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Who writes functional specs

Joel, I just read through your functinal specs (FS) articles. I think you have done a fantastic job on writing the articles. It really sheds some light on how to approach a FS.

One thing I would like to ask you. According to you, you did a 500 page on VBA strategy on excel, I feel this is simply amazing. I cant imagine myself writing a 500 page of anything.

How long did you take to write the 500 page?

You mentioned that there should be a  program manager who writes a functional spec. IT landscape has been tougher and tougher. As a new IT profesional I found that, most company strategy to cut cost, is first by minimizing the number of people in one project. As a result the project manager actually delegates the spec to the developers. And I am starting to see your point on " Dont let developer write Functional Spec". The FS is simply a disaster. Furthermore new developers find it difficult to code the module by reading the FS alone.

Well im not being lazy or anything, but for me I feel it is a little bit ineffecient to have one project manager to write all the specs. So ideally we sohuld have some project managers to oversees some specs. But with the tight budget it impossible to hire to many project managers.

Lastly,forgive me for ovewriting this, has anyone have this kind of problem? Then how do you guys tackle this problem?

Irfandhy Franciscus
Saturday, April 17, 2004

The spec took several months, at least, I don't remember exactly.

I think the right ratio of program managers to developers is about 1 to 5. More than that and the developers can't keep up. Less than that and the program managers can't keep up. In otherwords, one full time software designer can write enough specs to keep about 5 full time developers working.

I used to think that delegating specs to developers was the right thing to do if you just can't get management approval for a dedicated program manager. I have since changed my mind on this one... you really need a dedicated person to this; developers don't necessarily have the right skill set, and it's a little bit like asking school kids to write the questions for the test as well as the answers.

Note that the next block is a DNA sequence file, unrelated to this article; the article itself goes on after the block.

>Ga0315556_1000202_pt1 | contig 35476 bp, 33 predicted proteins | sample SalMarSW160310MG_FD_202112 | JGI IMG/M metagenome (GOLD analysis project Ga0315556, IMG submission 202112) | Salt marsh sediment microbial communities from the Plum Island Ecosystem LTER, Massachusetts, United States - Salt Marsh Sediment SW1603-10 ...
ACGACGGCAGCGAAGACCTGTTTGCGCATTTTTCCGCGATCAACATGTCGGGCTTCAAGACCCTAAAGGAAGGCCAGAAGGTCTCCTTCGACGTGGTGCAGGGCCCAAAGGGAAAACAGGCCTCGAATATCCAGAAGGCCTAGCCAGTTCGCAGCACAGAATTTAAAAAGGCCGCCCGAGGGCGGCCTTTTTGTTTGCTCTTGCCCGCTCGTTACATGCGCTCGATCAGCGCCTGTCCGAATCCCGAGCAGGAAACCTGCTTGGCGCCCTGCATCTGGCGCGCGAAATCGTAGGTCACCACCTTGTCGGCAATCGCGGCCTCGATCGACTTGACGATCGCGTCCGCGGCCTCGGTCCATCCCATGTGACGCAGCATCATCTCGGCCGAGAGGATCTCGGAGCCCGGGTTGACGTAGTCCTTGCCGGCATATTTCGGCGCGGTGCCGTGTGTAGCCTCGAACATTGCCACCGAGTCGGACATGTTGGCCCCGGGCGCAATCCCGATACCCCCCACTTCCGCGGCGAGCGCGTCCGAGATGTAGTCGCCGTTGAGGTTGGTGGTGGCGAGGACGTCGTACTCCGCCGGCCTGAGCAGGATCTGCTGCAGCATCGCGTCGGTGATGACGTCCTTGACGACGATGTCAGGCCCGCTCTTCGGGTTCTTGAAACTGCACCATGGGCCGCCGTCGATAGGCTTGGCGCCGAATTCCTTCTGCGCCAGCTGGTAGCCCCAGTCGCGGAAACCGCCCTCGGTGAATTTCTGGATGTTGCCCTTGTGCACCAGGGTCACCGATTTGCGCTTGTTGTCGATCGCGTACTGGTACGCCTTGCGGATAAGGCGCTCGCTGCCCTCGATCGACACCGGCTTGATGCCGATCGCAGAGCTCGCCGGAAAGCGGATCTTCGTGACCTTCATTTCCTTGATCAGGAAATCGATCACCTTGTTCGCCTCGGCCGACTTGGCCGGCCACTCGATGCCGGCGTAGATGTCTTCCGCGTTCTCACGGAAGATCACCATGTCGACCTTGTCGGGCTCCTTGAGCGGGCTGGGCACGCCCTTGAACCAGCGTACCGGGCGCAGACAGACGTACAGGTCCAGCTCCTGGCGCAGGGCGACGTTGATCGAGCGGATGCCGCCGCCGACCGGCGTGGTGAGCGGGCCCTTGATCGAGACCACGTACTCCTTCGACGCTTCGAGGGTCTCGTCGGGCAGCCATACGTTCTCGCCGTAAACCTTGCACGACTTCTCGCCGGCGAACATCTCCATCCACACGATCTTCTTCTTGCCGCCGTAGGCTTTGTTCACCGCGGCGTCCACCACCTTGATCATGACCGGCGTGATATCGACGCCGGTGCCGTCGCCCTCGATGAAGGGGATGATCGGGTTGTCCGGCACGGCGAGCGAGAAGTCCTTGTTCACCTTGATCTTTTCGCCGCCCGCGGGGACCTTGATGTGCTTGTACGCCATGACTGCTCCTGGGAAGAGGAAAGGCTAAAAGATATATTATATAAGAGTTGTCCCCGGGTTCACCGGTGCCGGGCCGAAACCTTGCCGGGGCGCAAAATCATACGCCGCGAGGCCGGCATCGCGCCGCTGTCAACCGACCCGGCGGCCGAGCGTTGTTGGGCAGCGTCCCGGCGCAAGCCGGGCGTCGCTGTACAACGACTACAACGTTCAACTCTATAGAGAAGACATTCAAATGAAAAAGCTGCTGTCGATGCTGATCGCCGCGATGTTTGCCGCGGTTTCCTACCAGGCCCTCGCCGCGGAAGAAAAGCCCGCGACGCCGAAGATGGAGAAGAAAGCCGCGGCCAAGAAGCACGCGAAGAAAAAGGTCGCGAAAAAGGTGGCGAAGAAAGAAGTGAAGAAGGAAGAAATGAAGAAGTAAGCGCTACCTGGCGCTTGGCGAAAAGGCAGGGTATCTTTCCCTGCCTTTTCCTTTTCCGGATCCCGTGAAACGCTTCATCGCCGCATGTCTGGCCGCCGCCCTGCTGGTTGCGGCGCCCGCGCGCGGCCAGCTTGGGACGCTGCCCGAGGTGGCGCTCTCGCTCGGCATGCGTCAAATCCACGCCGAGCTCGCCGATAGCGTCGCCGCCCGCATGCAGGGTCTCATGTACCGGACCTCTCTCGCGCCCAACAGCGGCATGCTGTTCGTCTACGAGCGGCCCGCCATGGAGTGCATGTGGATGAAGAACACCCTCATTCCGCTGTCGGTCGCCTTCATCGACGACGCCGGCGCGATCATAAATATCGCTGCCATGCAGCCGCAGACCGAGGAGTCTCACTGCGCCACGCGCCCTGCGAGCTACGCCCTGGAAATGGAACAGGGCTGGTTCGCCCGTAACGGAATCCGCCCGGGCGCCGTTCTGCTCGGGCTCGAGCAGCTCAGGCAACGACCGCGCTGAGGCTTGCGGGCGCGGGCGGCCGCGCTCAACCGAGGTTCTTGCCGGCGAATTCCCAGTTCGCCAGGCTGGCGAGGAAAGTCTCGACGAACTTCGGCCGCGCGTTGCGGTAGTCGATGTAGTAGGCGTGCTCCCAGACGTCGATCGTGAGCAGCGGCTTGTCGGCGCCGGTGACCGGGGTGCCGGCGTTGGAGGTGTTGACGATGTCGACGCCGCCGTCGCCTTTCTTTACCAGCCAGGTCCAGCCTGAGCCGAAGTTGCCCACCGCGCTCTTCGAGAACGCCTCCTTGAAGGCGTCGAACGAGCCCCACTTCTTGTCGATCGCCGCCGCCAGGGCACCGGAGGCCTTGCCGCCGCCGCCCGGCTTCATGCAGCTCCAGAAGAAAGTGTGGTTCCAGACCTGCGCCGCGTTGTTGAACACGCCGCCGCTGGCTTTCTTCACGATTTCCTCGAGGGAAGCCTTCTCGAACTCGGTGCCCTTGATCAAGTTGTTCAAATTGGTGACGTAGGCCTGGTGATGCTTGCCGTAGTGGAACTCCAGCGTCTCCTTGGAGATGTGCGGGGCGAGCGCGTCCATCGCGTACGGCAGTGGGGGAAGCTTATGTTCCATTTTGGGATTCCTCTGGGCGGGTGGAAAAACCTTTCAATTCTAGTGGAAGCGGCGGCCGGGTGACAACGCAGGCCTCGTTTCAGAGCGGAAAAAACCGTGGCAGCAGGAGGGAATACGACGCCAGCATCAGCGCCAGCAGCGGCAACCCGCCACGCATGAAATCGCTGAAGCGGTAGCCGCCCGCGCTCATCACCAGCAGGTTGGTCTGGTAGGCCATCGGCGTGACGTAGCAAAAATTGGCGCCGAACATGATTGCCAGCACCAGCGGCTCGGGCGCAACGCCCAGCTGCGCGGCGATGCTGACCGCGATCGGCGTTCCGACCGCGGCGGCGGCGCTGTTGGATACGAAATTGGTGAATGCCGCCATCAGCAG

Joel Spolsky
Fog Creek Software
Monday, April 19, 2004

What if you have, say, 2 or 3 programmers in a particular group - in that case is the best strategy to have the most senior programmer write the functional spec?

Kevin Clary
Monday, April 19, 2004

I'd rather give them a 1/2 time program manager who also program manages another small group.

In any case I wouldn't give the "senior programmer" the benefit of the doubt... I would look for the person most likely to be user-empathetic and to show good business judgement.

Joel Spolsky
Fog Creek Software
Monday, April 19, 2004

Just a general comment on functional specs. On them I respectfully (and unusually) disagree with Joel.

If you look at how Joel writes his specs he essentially lays out the different user interface states, and describes the detailed behavior of each.

It is my opinion that this is putting the cart before the horse. I would not call this a functional spec at all, it is a design of the user interface. The purpose of a functional spec is to capture the requirements that drive the need for the software.

A functional spec should contain the WHAT of the software, not the HOW. Joel's specs represent HOW the functionality is implemented and presented to the user. This is part of the design of the software, it is not part of the requirements gathering and specification.

Let me give you an example. If I were specifying, say, an application to manage web content. For the editor I might say, in a requirements document:

The editor will allow the user to make some text bold, italic or underlined.
The editor will allow the user to choose from the standard HTML defined fonts.
The editor will allow the user to enter text.